When interacting with Christians from the West and Christians from countries like China or Iran, I often notice a big difference in what people expect of the future of Christianity.
In the West, when we talk about the church, we often use the word “still.” We ask things like “do your children still go to church?” or we comment “that church still has some young families.” Without saying it explicitly, we communicate the expectation that this is something unusual and it probably won’t last.
This is quite a contrast with the way I hear people from many Asian countries speak. They will tell you that some of their family members are not believers yet, or that there is no church yet in a certain area. The unspoken assumption is that this is not what it should be and the expectation is that it will change.
And it is not just an expectation. There is often a real sense of urgency to pray for those family members who are not believers YET and to pray for areas not YET reached with the gospel – and to do something about it.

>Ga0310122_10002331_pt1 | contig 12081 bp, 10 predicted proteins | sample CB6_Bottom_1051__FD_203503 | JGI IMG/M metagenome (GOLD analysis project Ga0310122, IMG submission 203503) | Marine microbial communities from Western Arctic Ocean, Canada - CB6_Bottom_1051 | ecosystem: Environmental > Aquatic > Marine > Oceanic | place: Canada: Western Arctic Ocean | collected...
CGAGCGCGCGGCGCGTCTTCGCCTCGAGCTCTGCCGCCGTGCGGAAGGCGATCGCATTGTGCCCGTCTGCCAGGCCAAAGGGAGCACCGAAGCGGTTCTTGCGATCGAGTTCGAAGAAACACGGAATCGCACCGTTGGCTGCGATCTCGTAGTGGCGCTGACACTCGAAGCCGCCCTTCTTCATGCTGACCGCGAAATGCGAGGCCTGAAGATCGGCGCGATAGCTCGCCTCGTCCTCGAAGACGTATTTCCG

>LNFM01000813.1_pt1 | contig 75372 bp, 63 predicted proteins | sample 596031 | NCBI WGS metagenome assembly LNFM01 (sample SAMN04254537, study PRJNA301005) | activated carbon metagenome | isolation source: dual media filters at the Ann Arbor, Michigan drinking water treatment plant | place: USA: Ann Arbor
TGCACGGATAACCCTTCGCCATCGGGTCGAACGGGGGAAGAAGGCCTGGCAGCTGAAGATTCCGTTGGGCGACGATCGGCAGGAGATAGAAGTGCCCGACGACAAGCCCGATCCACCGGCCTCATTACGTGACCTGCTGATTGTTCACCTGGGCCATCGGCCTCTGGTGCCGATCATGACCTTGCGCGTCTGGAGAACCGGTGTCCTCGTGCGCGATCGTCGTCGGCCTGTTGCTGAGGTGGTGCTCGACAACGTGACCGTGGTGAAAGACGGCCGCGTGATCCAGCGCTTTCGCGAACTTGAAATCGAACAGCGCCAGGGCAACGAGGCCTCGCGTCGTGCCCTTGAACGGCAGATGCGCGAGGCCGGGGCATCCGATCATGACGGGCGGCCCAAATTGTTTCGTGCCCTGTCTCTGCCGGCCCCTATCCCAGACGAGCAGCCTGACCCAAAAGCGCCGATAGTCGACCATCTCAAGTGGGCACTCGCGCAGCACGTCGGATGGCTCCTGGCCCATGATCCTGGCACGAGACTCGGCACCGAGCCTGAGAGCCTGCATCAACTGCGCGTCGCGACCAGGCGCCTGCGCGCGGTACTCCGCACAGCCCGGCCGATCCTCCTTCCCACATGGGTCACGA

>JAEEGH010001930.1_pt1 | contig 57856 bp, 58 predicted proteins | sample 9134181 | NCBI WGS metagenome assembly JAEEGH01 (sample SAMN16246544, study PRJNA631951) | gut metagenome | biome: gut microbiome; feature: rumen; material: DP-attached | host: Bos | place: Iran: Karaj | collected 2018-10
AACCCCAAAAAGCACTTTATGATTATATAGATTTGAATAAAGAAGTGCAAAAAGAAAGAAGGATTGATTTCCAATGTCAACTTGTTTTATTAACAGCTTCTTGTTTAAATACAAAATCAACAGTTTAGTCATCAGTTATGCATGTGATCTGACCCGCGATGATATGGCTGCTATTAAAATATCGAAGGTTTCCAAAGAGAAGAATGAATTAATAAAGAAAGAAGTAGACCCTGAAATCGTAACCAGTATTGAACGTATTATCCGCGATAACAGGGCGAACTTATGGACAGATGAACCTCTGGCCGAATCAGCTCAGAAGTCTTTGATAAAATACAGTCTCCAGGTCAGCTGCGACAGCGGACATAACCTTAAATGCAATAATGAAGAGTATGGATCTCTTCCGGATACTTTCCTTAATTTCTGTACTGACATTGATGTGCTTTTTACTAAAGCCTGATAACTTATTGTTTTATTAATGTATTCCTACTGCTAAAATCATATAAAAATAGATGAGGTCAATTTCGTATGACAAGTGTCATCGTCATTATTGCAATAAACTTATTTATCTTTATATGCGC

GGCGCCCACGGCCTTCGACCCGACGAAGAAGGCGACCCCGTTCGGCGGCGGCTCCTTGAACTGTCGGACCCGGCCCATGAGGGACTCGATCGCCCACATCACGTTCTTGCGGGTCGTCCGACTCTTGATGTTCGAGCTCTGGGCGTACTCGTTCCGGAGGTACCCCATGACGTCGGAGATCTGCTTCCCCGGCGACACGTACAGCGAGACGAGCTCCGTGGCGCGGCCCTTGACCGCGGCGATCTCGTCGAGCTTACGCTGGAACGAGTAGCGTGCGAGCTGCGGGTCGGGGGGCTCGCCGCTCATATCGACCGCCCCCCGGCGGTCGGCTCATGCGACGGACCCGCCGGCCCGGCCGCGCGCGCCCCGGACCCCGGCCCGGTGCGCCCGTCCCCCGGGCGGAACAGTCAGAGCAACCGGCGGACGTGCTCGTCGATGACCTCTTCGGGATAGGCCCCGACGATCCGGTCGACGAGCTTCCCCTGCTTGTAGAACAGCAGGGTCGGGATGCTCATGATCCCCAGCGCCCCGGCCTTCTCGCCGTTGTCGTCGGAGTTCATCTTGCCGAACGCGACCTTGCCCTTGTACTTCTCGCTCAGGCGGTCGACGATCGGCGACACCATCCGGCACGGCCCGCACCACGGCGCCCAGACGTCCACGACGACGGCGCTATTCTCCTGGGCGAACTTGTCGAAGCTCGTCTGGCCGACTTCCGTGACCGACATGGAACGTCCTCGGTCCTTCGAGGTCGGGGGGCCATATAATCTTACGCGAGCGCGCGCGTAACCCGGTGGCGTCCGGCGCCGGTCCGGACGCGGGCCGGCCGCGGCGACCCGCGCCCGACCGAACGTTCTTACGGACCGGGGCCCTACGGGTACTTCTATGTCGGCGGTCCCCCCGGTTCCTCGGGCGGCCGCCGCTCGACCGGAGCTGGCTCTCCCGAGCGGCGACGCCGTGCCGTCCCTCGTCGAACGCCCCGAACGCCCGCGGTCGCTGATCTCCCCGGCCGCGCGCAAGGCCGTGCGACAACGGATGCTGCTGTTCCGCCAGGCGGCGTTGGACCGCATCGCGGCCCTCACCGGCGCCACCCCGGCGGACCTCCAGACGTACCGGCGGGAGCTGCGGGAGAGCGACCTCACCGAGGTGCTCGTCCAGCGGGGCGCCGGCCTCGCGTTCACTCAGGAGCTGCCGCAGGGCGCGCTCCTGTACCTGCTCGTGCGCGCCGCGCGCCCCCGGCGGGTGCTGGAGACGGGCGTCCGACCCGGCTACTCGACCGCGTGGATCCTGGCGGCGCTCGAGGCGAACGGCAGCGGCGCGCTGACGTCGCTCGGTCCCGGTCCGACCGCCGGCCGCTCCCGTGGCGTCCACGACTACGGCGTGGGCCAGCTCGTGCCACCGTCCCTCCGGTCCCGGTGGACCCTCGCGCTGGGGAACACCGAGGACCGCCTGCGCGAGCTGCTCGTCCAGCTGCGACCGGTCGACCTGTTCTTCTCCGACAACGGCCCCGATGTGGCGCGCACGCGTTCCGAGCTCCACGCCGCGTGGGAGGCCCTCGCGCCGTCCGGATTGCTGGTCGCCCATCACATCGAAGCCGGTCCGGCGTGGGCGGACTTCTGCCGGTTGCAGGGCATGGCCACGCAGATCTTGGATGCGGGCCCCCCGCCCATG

It was the missionary William Carey, the ‘Father of the modern mission movement’, who said “Expect great things from God, attempt great things for God.” You would assume that when you live under a cloud of oppression and persecution, this is a hard thing to put into practice. However, in reality it seems that it is harder for Christians in the free and secular West to expect God will do great things.
It seems that for many Western Christians the future vision of the church is a shrinking, marginalised minority that hangs on by a thread until they are mercifully raptured away. Whereas the future vision of the church as expressed for example by many Chinese Christians, is a large gathering in of souls freed from the bondage of darkness and filling the earth with the praises of God.
“Not yet,” the Iranian brother reminded his European friend, when he told him his relative wasn’t a believer.
Yes, the reality of the church in the West overall is decline, but it is not inevitable that this decline will last until the end of the age, or that God cannot surprise us with his powerful work in our midst. God is the same in China, Iran, India, Brazil, Poland, and the US. He can break the strongholds of secularism and cultural Christianity like he can break the strongholds of Islam and atheism.
We may or may not see another great revival in Europe or America, but the present decline is no reason to stop praying that God will once again fill our churches with life. May Europe and America too be filled with the praises of God.